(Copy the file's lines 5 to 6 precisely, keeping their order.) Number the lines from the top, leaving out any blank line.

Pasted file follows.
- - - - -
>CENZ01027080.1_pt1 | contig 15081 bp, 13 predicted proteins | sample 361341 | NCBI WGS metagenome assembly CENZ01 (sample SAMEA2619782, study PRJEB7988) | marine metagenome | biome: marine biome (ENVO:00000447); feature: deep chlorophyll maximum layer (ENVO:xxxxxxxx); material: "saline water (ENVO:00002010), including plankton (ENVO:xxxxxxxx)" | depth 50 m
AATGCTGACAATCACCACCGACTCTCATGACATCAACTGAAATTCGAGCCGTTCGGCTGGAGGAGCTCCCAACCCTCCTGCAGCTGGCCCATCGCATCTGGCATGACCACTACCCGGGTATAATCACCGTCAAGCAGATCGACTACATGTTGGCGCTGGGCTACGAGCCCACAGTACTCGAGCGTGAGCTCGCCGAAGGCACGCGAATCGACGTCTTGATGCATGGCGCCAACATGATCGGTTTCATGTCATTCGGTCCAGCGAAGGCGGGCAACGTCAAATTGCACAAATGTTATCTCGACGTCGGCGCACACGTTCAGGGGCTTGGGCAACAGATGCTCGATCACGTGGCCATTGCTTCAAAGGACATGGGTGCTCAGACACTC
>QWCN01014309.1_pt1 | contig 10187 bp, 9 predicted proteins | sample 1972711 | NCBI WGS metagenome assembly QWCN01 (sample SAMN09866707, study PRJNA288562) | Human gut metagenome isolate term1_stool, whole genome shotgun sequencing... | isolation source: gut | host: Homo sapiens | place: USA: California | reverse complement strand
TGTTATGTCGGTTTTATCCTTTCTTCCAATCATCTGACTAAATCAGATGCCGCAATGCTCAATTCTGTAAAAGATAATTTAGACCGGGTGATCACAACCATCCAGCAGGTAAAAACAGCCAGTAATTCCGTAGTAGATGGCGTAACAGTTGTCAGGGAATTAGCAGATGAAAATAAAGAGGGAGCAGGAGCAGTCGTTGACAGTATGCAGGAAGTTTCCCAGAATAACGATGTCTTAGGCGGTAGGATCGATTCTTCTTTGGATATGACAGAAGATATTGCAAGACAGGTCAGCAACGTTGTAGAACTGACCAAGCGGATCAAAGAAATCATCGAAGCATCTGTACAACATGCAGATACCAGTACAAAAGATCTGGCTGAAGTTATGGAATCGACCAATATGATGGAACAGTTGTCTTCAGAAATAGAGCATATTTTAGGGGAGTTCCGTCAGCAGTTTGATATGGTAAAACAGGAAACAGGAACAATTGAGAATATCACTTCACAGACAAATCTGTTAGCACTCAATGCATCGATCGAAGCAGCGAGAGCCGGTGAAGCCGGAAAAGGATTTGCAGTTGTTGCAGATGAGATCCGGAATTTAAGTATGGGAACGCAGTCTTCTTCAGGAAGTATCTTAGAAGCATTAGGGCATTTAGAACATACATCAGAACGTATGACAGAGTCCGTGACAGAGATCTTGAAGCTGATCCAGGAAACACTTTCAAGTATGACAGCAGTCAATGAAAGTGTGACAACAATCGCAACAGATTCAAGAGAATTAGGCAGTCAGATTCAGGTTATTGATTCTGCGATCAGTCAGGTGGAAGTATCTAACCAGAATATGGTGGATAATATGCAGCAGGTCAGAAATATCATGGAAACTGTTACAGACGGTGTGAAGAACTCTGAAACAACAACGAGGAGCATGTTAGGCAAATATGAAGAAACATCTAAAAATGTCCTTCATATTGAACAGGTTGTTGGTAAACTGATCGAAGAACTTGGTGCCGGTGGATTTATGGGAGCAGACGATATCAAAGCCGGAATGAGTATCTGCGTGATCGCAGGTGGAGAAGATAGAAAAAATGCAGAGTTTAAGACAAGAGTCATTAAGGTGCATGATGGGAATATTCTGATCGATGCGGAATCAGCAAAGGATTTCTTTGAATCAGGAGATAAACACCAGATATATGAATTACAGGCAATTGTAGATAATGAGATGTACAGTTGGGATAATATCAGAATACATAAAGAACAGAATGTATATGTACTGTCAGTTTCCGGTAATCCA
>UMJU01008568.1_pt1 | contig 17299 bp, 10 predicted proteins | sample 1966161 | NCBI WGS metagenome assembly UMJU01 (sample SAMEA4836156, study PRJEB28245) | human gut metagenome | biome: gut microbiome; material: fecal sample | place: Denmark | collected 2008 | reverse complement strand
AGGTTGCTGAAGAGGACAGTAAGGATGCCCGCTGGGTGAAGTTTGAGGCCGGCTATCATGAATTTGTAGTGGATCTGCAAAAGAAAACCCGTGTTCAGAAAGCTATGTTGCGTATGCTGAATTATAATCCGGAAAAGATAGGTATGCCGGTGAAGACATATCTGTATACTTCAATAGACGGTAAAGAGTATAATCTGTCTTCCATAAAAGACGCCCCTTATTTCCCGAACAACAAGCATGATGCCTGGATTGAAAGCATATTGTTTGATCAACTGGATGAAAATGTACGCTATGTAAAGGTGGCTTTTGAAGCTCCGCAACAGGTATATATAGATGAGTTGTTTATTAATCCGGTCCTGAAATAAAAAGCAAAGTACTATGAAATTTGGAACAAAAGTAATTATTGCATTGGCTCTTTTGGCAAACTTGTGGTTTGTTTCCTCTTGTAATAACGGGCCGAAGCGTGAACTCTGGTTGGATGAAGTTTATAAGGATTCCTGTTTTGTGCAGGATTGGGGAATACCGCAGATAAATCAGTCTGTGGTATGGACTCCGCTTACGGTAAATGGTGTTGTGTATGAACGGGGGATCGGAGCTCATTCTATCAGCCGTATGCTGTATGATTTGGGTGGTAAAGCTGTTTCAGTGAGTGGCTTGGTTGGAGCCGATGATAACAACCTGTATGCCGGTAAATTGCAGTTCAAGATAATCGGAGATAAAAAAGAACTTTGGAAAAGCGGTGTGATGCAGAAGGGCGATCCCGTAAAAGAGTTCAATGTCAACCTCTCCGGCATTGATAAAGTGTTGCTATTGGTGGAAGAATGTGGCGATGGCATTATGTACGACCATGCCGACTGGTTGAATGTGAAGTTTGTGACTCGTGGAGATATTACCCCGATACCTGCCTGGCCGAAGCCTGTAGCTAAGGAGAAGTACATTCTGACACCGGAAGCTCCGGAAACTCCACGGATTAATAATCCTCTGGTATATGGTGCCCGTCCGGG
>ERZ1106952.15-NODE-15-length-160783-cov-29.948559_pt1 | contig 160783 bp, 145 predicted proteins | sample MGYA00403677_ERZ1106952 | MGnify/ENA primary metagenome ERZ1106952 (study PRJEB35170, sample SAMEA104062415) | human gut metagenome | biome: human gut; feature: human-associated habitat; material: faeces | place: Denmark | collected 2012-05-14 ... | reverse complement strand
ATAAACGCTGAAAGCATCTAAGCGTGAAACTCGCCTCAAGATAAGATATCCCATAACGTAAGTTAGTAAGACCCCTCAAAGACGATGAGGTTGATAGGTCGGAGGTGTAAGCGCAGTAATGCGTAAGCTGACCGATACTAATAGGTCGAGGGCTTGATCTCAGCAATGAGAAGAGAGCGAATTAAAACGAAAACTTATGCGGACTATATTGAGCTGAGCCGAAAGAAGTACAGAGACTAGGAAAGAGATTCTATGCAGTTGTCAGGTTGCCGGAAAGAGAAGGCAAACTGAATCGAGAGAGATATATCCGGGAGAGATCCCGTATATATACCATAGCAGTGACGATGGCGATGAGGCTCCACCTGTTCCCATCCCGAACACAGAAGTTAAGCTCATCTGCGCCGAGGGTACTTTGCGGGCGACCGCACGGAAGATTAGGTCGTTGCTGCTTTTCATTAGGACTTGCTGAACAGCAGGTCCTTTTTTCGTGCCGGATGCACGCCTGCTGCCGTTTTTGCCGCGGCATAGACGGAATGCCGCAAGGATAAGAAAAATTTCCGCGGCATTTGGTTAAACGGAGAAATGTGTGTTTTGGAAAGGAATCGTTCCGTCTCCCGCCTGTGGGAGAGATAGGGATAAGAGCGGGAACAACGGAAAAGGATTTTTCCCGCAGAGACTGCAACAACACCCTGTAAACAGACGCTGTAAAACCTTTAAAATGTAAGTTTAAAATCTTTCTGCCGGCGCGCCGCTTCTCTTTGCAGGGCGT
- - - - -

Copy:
>UMJU01008568.1_pt1 | contig 17299 bp, 10 predicted proteins | sample 1966161 | NCBI WGS metagenome assembly UMJU01 (sample SAMEA4836156, study PRJEB28245) | human gut metagenome | biome: gut microbiome; material: fecal sample | place: Denmark | collected 2008 | reverse complement strand
AGGTTGCTGAAGAGGACAGTAAGGATGCCCGCTGGGTGAAGTTTGAGGCCGGCTATCATGAATTTGTAGTGGATCTGCAAAAGAAAACCCGTGTTCAGAAAGCTATGTTGCGTATGCTGAATTATAATCCGGAAAAGATAGGTATGCCGGTGAAGACATATCTGTATACTTCAATAGACGGTAAAGAGTATAATCTGTCTTCCATAAAAGACGCCCCTTATTTCCCGAACAACAAGCATGATGCCTGGATTGAAAGCATATTGTTTGATCAACTGGATGAAAATGTACGCTATGTAAAGGTGGCTTTTGAAGCTCCGCAACAGGTATATATAGATGAGTTGTTTATTAATCCGGTCCTGAAATAAAAAGCAAAGTACTATGAAATTTGGAACAAAAGTAATTATTGCATTGGCTCTTTTGGCAAACTTGTGGTTTGTTTCCTCTTGTAATAACGGGCCGAAGCGTGAACTCTGGTTGGATGAAGTTTATAAGGATTCCTGTTTTGTGCAGGATTGGGGAATACCGCAGATAAATCAGTCTGTGGTATGGACTCCGCTTACGGTAAATGGTGTTGTGTATGAACGGGGGATCGGAGCTCATTCTATCAGCCGTATGCTGTATGATTTGGGTGGTAAAGCTGTTTCAGTGAGTGGCTTGGTTGGAGCCGATGATAACAACCTGTATGCCGGTAAATTGCAGTTCAAGATAATCGGAGATAAAAAAGAACTTTGGAAAAGCGGTGTGATGCAGAAGGGCGATCCCGTAAAAGAGTTCAATGTCAACCTCTCCGGCATTGATAAAGTGTTGCTATTGGTGGAAGAATGTGGCGATGGCATTATGTACGACCATGCCGACTGGTTGAATGTGAAGTTTGTGACTCGTGGAGATATTACCCCGATACCTGCCTGGCCGAAGCCTGTAGCTAAGGAGAAGTACATTCTGACACCGGAAGCTCCGGAAACTCCACGGATTAATAATCCTCTGGTATATGGTGCCCGTCCGGG